From Oak Ridge to Outer Space
STEM students at Robertsville Middle School launch nanosatellite into orbit.
Students at Robertsville Middle School (RMS) in Oak Ridge, TN have pushed their learning experience to the final frontier. For the past five years, students in Todd Livesay’s STEM program have collaborated with NASA to launch their very own satellite into space.
These smaller nanosatellites are part of NASA’s CubeSat Launch Initiative, which provides opportunities for small satellite payloads built by students to fly on upcoming launches. NASA provides CubeSat to enable students and teachers to obtain hands-on flight hardware development experience.
A personal NASA connection spurred the idea for Livesay. Dr. Patrick Hull, a 1992 Oak Ridge High School graduate and a friend of Livesay’s, suggested they team up on a project that would involve Livesay’s students.
“I declined at first because there was no room in my schedule,” Livesay recalls. A month later, RMS adopted a new schedule with an additional period for remediation/ enrichment. Principal Bruce Lay asked me to teach an enrichment class, and it was up to me to choose curriculum. I contacted Patrick, and we decided on CubeSat as our subject.”
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Obtaining a CubeSat is not easy. Each proposed investigation must demonstrate a benefit to NASA by addressing aspects of science, exploration, technology development, education or operations consistent with NASA’s strategic goals. During its orbit, RMS’ CubeSat, which students named “RamSat” after their school mascot, will document the regrowth of forests in the region following the Gatlinburg, TN wildfires.
Like most space missions, RamSat posed some unique challenges. Livesay says maintaining continuity with the students as they graduated year to year was tricky, but adding after-school meetings allowed RMS and ORHS students to participate, helping the team retain their developed skill sets.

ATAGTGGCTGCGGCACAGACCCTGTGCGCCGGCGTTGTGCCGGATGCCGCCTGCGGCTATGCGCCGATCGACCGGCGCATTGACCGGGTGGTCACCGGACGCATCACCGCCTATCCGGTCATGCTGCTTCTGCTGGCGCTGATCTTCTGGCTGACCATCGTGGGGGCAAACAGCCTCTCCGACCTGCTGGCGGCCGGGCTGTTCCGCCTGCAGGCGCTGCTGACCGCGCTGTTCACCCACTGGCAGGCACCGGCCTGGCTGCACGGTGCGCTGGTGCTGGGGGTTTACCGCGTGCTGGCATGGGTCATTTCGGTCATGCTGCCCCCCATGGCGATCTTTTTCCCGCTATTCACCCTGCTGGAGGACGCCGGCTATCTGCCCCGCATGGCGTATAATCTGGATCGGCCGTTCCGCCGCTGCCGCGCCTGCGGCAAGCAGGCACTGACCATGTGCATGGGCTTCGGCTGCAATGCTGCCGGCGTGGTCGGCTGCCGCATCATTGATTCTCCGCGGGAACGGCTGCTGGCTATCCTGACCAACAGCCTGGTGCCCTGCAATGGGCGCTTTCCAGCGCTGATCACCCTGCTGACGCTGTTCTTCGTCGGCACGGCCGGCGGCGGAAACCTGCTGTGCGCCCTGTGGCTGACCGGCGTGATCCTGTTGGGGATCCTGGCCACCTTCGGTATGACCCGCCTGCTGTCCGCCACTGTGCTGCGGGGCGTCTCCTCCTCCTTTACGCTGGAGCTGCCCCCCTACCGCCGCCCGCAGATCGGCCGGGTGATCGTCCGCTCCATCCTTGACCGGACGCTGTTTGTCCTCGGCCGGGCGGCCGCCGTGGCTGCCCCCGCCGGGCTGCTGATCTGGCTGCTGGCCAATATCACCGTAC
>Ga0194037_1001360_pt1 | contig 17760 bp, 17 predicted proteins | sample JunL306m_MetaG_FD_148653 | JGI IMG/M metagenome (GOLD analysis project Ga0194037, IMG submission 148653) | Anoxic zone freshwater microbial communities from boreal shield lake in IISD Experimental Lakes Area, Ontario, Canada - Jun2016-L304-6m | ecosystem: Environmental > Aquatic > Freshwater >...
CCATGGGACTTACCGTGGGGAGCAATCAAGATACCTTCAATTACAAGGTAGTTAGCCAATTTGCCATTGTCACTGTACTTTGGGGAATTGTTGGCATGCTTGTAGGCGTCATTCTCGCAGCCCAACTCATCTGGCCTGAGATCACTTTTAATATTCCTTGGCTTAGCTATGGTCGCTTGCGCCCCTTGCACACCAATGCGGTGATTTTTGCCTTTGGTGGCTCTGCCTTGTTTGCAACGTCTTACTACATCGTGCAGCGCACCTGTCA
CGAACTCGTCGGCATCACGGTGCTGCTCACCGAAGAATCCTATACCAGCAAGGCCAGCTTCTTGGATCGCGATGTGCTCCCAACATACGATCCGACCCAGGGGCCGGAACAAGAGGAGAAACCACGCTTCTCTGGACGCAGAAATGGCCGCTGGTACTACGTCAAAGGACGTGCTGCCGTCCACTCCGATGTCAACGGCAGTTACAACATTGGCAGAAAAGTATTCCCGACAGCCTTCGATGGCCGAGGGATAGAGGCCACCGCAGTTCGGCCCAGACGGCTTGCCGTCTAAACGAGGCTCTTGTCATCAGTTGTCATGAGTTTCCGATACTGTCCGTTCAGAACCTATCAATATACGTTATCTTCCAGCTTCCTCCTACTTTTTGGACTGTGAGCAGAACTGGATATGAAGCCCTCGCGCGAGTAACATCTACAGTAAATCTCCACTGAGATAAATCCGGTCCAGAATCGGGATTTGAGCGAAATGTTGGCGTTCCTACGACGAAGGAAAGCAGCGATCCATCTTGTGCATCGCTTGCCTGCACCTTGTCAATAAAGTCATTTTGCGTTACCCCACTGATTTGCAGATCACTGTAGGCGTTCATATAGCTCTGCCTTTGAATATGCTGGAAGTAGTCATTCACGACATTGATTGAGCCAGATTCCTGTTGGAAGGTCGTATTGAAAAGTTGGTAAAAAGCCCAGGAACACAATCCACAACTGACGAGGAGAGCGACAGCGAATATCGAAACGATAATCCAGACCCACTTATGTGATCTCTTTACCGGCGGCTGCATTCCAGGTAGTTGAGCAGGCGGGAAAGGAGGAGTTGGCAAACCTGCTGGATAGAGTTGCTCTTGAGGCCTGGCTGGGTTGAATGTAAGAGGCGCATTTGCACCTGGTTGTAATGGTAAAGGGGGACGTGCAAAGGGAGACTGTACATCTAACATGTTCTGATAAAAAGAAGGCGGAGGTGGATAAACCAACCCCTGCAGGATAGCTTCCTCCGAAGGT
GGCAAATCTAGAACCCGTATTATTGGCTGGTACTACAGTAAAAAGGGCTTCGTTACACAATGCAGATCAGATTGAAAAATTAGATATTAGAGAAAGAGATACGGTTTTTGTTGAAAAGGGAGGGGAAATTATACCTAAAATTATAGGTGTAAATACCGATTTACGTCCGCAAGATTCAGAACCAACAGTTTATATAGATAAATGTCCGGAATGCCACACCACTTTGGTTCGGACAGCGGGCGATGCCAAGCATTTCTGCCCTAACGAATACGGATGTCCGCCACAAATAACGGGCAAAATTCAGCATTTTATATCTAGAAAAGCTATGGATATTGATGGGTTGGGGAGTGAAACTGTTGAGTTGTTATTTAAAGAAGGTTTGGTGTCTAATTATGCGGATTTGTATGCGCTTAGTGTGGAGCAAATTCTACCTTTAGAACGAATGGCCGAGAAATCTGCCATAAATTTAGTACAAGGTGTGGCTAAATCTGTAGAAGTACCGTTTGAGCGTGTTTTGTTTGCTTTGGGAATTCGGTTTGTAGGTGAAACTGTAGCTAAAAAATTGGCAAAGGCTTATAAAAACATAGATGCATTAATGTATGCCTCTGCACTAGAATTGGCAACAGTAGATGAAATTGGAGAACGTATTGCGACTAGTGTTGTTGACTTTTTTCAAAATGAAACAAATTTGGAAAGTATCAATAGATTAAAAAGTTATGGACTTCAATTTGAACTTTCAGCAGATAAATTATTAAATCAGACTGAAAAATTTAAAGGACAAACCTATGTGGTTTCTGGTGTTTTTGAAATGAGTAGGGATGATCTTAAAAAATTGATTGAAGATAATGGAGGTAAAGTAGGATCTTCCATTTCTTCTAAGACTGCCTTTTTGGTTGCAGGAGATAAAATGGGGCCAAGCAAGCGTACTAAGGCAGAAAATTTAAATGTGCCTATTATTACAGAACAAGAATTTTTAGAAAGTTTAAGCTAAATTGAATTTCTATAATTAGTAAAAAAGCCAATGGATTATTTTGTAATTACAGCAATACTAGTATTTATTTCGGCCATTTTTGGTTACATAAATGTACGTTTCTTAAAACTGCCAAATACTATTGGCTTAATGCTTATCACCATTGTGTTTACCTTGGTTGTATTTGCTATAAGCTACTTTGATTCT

Support from the Oak Ridge community was also crucial. Students worked with mentors while preparing RamSat, including Oak Ridge National Laboratory employees who helped with satellite mechanics, flight computer and ground station software development.
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“This project would not have been possible without our volunteer mentors and the cooperation of Oak Ridge Schools administration,” Livesay says.
RMS Career Exploration and STEM teacher William Manning has been working on the project alongside Livesay. He says the project has been critical in sparking student interest in STEM fields.
“I love seeing students taking the initiative to research things about NASA, satellites and space in general on their own,” Manning says. “I’ve had students asking about the NASA and Space-X launches and how it relates to our mission. It’s awesome seeing students getting excited about space topics again.”
3 ... 2 ... 1 ... Success!
The teams’s efforts came to fruition in June with the successful launch of the nanosatellite. In its first four days, it completely orbited the Earth nearly 60 times. Its beacon signal has been received in numerous states and nations, from Tennessee and California to Germany and Japan.
Eighth grader Odelia Kneiser says she has been impressed with the project’s complexity. “One surprising thing I learned while working on the RamSat was how many components are necessary to make the satellite functional and how something may seem small and unimportant but can actually be a key component to the satellite’s mission,” she says.
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Livesay says teamwork is one of the important skills he hoped to build for students. Collaborating with individuals in varying fields of expertise is something the students will utilize the rest of their lives.
"You don’t have to know everything, but you need to surround yourself with those that can help in different areas,” he says.
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